The worst performing precious metal for the week was platinum, up just 0.57 percent post the rate hike but not out of favor completely as Sibanye Gold made an all-share takeout offer for Lonmin which has been on the ropes for several years now. The Democratic Republic of Congo changed its mining code again with details still emerging. The last time the nation changed its code it resulted in increased royalties, tax rates, minimum unpaid share of new mining projects and now, for large projects, 10 percent of a mine’s shares must be owned by a Congolese investor.
This post was published at GoldSeek on Monday, 18 December 2017.
The best performing precious metal for the week was palladium, but it clocked in with a price decline of 1.41 percent. In an interview with Sharps Pixley’s Lawrie Williams, precious metals specialist Ted Butler said his analysis shows that, for at least the past nine months or longer, Goldman Sachs and JPMorgan Chase are taking 80 percent of all COMEX physical deliveries of gold and silver. Butler believes that someone would only take delivery if you thought the price was going to go up in value. A Shariah-compliant gold ETF targeting Malaysian institutional investors will be made available by Affin Hwang Asset Management. The ETF was listed on the Kuala Lumpur stock exchange on Wednesday. Traders are still reluctant to bet against gold even with impending tax cuts and rate hikes, thought to be negative for the yellow metal. Bearish positions on bullion futures and options were at a five-year low last week. Weaknesses
The worst performing precious metal for the week was platinum, down 5.53 percent. Traders surveyed were overwhelmingly bearish ahead of next week’s Federal Reserve rate hike expectation. The world’s second biggest market for gold, India, reported a third consecutive month of decreased imports. Additionally, Australia’s Perth Mint reported gold sales of 23,901 ounces last month, about half of the prior month’s volume
This post was published at GoldSeek on 11 December 2017.
09 December 2017 – Saturday YESTERDAY in GOLD, SILVER, PLATINUM and PALLADIUM The gold price was up a dollar or so in Far East trading on their Friday, but was turned lower once London opened. That tiny downturn lasted until at, or shortly after, the 10:30 a.m. GMT morning gold fix in London – and the price began to tick higher from that point. The big price slam that I was expecting on the release of the jobs numbers never materialized, but the volume between 8:30 and 10:00 a.m. in New York yesterday was amazing. That tiny rally in gold was capped and turned lower starting around 9:40 a.m. EST. That tiny sell-off ended at precisely 1:30 p.m….which was the COMEX close. That tick is not visible on the Kitco chart below, but stands out clearly on the New York Spot [bid] chart. From that juncture the price began to creep higher until shortly after 3 p.m. in the thinly-traded after-hours market – and it didn’t do much after that.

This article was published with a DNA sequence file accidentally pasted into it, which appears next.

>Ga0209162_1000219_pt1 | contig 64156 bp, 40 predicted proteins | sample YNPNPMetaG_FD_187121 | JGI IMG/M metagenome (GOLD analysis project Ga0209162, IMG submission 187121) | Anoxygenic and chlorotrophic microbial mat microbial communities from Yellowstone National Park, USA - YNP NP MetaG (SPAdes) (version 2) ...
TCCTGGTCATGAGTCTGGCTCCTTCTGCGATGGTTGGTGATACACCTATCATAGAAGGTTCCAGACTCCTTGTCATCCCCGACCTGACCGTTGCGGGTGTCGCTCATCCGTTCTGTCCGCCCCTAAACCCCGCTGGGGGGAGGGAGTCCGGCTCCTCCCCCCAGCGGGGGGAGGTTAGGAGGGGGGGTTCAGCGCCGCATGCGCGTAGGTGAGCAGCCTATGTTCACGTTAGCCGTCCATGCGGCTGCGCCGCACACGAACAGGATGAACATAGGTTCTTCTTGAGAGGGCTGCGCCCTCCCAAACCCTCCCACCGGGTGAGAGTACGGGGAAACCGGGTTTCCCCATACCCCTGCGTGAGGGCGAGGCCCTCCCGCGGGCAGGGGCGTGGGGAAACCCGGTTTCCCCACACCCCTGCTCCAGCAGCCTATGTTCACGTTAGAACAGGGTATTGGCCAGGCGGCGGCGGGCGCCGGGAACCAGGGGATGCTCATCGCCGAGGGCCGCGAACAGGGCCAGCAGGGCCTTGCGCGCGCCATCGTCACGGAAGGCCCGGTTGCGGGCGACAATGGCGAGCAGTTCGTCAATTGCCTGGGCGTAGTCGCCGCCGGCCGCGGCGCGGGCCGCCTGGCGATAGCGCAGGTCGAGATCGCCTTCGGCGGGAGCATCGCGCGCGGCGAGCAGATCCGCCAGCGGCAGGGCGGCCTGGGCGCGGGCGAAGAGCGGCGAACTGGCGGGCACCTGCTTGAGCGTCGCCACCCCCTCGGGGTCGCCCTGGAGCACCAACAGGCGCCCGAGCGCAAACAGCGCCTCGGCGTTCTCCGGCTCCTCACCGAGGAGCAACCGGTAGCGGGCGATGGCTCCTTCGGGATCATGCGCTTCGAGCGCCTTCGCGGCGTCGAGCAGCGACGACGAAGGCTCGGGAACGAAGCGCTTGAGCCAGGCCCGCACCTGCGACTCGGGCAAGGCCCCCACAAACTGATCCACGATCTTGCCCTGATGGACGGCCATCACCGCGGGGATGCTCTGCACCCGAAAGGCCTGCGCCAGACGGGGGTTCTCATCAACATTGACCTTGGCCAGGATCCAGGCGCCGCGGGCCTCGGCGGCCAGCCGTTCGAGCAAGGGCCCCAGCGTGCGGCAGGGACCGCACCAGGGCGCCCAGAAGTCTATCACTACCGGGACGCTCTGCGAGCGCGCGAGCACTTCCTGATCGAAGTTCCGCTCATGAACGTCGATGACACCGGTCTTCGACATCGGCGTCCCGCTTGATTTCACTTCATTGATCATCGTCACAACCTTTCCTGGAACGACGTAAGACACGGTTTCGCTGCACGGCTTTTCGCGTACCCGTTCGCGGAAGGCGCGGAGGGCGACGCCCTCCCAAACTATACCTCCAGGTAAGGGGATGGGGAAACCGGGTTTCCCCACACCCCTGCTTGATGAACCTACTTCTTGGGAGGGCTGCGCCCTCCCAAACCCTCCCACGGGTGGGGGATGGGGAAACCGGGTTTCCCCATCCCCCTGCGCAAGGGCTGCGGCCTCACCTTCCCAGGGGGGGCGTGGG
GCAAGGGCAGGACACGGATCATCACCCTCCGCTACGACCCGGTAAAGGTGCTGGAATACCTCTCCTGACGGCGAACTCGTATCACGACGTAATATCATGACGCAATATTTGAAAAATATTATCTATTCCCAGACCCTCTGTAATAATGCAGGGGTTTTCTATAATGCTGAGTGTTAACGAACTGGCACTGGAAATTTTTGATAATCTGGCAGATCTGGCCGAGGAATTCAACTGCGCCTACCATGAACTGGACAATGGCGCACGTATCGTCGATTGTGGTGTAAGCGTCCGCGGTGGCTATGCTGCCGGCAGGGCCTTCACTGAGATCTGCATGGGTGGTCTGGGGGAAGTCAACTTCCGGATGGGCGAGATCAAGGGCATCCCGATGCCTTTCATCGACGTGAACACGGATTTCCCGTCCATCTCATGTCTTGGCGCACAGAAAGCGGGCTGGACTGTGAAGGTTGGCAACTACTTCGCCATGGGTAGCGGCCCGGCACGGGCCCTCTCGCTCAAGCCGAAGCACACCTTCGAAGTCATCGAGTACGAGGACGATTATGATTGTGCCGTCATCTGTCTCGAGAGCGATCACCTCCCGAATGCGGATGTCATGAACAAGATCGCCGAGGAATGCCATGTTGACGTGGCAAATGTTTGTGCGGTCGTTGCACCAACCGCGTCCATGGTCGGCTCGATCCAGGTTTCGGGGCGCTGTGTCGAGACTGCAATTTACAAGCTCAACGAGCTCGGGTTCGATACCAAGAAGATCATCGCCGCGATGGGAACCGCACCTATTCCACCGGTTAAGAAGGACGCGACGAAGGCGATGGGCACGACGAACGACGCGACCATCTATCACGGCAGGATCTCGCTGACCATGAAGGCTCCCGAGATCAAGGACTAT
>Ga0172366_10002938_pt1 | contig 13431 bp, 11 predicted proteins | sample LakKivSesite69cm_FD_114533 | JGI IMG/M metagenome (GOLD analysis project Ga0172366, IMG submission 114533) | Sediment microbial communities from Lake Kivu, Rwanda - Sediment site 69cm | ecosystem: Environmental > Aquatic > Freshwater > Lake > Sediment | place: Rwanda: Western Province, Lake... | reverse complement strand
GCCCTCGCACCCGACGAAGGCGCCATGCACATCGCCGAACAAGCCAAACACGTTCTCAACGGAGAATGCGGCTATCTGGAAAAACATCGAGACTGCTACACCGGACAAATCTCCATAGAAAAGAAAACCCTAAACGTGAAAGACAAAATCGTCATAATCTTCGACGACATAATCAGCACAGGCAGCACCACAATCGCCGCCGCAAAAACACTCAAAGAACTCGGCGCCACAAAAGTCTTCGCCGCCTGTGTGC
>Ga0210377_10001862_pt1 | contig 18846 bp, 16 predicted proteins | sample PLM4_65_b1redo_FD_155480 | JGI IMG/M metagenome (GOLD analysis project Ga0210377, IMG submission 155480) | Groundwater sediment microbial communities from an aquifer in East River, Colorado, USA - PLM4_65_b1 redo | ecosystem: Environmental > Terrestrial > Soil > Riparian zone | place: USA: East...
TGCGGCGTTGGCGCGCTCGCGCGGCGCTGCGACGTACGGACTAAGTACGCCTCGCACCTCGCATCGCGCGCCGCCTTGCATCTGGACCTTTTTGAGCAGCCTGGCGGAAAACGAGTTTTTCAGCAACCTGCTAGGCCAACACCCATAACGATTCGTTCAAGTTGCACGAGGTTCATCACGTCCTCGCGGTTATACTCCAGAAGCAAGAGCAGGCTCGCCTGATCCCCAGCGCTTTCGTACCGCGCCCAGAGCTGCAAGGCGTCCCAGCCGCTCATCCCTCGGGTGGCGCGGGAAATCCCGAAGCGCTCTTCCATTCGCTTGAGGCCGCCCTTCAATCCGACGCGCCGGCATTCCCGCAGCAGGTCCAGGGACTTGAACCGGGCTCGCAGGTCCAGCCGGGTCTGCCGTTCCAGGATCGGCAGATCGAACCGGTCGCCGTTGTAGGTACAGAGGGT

The low and high ticks certainly aren’t worth looking up.
Gold finished the Friday session in New York at $1,248.20 spot, up $1.40 on the day, but a new intraday low was set just after 8:30 a.m. in New York, albeit not by much. Considering the ‘quiet’ price action, net volume was pretty heavy at something under 263,000 contracts, with at least 54,000 contracts of that amount coming between 8:35 and 8:50 a.m. EST. One wonders what that was all about – and in light of yesterday’s dramatic changes in Friday’s COT Report, I’m now ultra-sensitive about things like yesterday’s price activity.
This post was published at GoldSeek on Monday, 11 December 2017.
Singapore has evolved into one of the world’s most dynamic gold trading and storage hubs. Following sustained growth over the last five years backed by government initiatives to develop the country’s investment precious metals (IPM) sector, Singapore now hosts a vibrant local and regionally focused gold market comprising a wide variety of precious metals participants. These participants range from retail bullion dealers to bullion wholesalers, from precious metals refineries to secure logistics providers, and from bullion banks to trading houses.
One of the early initiatives that transformed Singapore into a precious metals trading and storage hub came in February 2012, when during a budgetary speech to parliament, finance minister Tharman Shanmugaratnam announced that the importation and supply of investment-grade gold and other precious metals in Singapore would become exempt from Singapore’s Goods and Services Tax (GST). Previously the GST on precious metals in Singapore was 7%.
As reported by Reuters in February 2012, Shanmugaratnam in his budget speech envisaged that:
‘We will facilitate the development of gold trading, which can draw on Singapore’s strengths as a financial and trading hub, to meet strong demand for investment-grade gold in Asia.’
The GST exemption on investment precious metals was first introduced on 01 October 2012, and applies to transactions in investment-grade gold, silver and platinum that are in the form of high purity bars, ingots and coins. This means that investment grade precious metals purchased in Singapore are free of GST.
International Enterprise (IE) Singapore, an office of the Singapore Government, has also been active in supporting Singapore’s precious metal sector, and in promoting the benefits of Singapore’s gold market internationally. Overall, the main aim of IE Singapore and the government in the bullion sphere is to ensure that Singapore becomes and remains the region’s primary bullion trading, storage and transport hub.
This post was published at Bullion Star on 11 Dec 2017.